It was a sultry evening on Dominion Rd, Auckland, in 1965. A swarm of black beetles had invaded the paths in the heartland of Auckland's second-hand and bric-a-brac territory. Maybe it was a fortuitous omen. The old villas and bungalows of surrounding Mt Eden, Sandringham, Kingsland and Epsom were fertile ground for the second-hand dealers who occupied the two-storey Edwardian buildings in Balmoral, Dominion and Valley Rds. One dealer, a Dutch immigrant, had arrived in 1952 with his wife and little more than the clothes on their backs. By 1970 he claimed to be a millionaire and had emigrated to California with the proceeds of years of discoveries and bargains from the attics and cellars of local houses.
As my brother and I played "you're-a-loser-if-you-squish-a-beetle" along the footpaths, we made our way with our father to one of the first ports of call, Variety Auctions, run by another immigrant from Europe. He was knowledgeable about furniture, but not art. By the time my brother and I arrived at the door, my father was already negotiating between two and sixpence and five shillings for a large colonial landscape mounted in a crumbling gilded plaster frame. A deal seemed to be finalised surprisingly quickly, and no sooner had we arrived than we were ushered out, with my brother and I carrying out Mt Tarawera and Lake Rotoiti by Moonlight - a major oil painting by Charles Blomfield.
It was worth the equivalent of at least two months' wages for my father in 1965 (about $200 then; now about $30,000), so it was a great discovery. The excitement of that find has stayed with me. It was, I guess, one of the formative experiences from which my love for buying and selling art developed ...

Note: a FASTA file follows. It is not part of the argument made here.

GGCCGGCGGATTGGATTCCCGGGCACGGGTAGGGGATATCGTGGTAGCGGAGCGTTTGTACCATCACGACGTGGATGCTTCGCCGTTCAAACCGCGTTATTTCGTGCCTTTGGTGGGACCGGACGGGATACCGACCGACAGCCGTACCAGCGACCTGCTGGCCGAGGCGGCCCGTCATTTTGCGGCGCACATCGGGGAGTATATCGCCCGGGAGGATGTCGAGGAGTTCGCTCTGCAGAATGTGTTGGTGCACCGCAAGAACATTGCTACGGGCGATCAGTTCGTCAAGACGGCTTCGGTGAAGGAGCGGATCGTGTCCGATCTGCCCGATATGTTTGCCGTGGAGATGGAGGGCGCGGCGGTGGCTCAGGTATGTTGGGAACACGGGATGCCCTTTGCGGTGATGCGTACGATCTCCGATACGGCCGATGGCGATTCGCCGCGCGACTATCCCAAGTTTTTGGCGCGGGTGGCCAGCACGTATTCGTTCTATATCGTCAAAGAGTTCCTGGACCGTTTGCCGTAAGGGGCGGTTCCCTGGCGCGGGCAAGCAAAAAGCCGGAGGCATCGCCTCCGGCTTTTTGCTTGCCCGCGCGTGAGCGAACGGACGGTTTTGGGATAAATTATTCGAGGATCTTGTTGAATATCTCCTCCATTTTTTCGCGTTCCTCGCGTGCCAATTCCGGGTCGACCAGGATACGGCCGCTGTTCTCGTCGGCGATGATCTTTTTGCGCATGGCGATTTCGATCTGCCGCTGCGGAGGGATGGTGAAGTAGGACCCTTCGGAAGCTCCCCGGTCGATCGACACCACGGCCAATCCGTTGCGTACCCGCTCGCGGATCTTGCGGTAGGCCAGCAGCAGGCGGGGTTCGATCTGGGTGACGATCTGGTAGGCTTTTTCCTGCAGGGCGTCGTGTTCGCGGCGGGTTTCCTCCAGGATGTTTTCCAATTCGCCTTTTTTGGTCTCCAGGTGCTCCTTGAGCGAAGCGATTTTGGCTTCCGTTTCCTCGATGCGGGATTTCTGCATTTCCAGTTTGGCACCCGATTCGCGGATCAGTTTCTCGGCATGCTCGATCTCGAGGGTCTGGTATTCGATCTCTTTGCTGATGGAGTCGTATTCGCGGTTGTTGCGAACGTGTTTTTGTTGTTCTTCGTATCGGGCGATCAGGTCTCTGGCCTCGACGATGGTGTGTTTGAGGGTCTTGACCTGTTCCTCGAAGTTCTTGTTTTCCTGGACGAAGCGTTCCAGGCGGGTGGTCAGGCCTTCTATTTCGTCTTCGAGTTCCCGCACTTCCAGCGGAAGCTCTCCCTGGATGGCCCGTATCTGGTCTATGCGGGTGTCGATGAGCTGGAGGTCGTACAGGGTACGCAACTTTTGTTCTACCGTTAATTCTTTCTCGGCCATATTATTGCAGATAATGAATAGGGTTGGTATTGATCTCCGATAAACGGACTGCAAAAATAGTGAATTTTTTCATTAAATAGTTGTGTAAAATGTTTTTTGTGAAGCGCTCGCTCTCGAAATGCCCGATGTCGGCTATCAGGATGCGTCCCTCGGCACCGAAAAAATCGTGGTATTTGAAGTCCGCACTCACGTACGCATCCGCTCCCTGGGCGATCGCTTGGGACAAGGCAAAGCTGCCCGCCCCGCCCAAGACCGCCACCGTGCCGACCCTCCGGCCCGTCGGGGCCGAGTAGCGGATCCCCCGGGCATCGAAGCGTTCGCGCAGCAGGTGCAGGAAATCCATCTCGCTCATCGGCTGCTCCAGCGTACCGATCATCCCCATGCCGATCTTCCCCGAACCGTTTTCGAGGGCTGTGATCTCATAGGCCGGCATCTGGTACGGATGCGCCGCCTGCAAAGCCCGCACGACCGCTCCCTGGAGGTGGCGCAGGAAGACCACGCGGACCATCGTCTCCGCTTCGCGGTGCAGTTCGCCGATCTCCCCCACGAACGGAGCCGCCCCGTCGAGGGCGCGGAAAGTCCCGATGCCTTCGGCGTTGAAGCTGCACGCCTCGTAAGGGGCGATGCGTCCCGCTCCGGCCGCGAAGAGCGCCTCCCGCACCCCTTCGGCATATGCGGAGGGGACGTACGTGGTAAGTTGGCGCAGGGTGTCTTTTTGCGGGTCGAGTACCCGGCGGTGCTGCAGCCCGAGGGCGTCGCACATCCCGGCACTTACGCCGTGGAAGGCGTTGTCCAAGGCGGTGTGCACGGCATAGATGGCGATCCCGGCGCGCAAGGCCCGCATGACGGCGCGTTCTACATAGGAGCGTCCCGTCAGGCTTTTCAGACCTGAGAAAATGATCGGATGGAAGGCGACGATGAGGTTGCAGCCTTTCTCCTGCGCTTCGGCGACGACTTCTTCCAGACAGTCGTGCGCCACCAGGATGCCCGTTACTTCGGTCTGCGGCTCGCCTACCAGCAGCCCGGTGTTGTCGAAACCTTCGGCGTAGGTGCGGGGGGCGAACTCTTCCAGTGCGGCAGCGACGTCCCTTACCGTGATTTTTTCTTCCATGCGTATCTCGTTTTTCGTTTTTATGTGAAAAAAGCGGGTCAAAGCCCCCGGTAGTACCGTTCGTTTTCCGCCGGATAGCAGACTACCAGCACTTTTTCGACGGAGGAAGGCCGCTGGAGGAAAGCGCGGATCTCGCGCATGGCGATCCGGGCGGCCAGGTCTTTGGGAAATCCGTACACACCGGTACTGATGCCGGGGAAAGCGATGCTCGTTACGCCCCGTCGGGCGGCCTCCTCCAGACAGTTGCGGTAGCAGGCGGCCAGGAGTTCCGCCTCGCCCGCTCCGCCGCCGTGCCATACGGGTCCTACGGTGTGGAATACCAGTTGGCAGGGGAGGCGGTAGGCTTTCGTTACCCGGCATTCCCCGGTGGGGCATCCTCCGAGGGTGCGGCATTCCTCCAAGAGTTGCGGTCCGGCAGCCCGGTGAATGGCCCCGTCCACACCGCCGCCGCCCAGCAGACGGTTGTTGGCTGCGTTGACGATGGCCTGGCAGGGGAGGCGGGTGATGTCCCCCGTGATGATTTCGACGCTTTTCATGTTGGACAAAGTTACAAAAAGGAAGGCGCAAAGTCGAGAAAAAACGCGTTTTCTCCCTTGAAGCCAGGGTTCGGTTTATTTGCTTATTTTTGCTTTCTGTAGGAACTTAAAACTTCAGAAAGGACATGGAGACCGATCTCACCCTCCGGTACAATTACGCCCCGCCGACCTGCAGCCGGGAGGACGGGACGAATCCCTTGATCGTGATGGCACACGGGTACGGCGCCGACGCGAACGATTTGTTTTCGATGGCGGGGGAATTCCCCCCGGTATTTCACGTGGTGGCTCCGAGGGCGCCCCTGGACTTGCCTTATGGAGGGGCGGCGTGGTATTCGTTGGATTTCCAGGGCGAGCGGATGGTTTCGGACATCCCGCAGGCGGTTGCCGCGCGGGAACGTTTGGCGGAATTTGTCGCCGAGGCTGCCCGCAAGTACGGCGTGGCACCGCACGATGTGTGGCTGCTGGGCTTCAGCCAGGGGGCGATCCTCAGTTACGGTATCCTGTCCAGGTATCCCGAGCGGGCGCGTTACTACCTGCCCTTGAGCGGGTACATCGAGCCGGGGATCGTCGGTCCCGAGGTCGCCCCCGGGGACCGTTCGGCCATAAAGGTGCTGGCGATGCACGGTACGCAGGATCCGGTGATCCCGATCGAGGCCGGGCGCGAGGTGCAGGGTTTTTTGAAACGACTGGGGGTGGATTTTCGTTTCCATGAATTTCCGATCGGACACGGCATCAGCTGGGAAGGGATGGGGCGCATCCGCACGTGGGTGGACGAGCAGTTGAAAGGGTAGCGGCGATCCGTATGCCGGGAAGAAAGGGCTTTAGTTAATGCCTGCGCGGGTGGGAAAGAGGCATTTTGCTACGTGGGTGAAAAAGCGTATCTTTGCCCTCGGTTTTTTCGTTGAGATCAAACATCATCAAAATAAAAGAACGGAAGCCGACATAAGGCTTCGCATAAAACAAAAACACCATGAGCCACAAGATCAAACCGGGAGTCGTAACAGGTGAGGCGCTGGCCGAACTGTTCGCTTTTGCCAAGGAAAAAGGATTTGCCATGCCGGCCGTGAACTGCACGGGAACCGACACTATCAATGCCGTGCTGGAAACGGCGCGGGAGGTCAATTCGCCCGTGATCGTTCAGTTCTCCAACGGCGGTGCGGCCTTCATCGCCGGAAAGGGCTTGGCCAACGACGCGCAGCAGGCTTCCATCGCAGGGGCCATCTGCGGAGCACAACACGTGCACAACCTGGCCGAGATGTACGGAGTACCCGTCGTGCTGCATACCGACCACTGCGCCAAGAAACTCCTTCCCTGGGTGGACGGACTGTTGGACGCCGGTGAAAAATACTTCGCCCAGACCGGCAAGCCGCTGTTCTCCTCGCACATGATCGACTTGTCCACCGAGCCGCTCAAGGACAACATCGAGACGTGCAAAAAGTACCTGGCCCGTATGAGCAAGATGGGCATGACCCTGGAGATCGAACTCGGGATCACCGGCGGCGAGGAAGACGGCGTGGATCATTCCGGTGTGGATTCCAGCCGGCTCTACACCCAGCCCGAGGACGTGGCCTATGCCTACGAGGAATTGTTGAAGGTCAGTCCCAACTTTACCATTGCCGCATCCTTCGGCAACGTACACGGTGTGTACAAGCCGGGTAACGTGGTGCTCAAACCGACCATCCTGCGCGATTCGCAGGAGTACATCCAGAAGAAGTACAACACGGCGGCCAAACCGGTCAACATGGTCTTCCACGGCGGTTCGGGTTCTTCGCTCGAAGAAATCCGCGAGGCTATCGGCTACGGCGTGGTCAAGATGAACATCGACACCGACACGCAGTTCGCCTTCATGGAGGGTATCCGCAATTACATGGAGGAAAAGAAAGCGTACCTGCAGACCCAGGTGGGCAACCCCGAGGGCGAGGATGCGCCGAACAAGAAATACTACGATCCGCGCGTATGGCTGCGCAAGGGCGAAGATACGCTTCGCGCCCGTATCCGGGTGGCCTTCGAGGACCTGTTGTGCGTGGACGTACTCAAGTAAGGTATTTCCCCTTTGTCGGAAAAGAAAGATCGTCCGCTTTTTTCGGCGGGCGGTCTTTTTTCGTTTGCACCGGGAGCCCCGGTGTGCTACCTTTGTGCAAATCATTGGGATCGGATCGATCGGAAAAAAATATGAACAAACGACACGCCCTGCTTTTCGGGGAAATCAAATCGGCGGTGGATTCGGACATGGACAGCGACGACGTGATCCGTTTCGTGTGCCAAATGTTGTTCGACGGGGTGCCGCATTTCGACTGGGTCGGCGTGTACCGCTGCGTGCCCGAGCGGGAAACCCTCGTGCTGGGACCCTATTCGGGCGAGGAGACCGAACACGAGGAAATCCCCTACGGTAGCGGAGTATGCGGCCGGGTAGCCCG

I have enjoyed my fair share of discoveries over the past 40 years. One of the earliest was a superb J.C. Hoyte, similar to the work View of Auckland Harbour from Mt Hobson, Remuera in the collection at the Auckland Art Gallery. I came across it in my early days of attending art auctions in Australia in the late 1970s. It was catalogued as a Scottish Highland Scene, but I recognised it as a painting of Auckland Harbour from Shore Rd in Remuera. It sold for $150, but was worth approximately $10,000 - even back then ...
In the case of the Lois White painting Poi Dance (c. 1952), having studied the artist's output I recognised it as an important work. But when I saw it in a minor auction in 1982, it had been given little credence or attention and I purchased it for $750. White (1903-83) was one of the few New Zealand figurative artists painting in the mid-20th century. This is not entirely surprising, given that both the major art competitions at the time, the Bledisloe Medal and the Kelliher Award, promoted landscape painting. Lois White taught at Elam Art School until 1963, but by the 1950s her style was considered "old school" and her religious allegories anachronistic. While her oeuvre consisted largely of stylised figurations of religious allegories, it was her painting of social commentary such as War Makers (1937) and her controversial The Fleet's In (1945) which merited the most attention.
Lois White had an eye not only for political comment, but nationalism as well. In reaction perhaps to the horrors of two world wars, by the 1950s a collective spirit, led by artists and writers, was heralding the dawn of a new age. Referring to her painting War Makers, the artist stated that "the main idea behind the composition is the injustice done to youth, by the decision of the older generation to have wars and send their sons to be slaughtered and maimed, while many grow fat on the proceeds".
There is some truth to that, but ... it was generally wise to keep them to yourself. Conscientious objectors were jailed and sent to labour camps during World War II in New Zealand. In the 1940s there was little time or demand for art, and White's intellectual paintings were in the main given no more than lip service. Consequently, there are possibly less than half a dozen works of significance.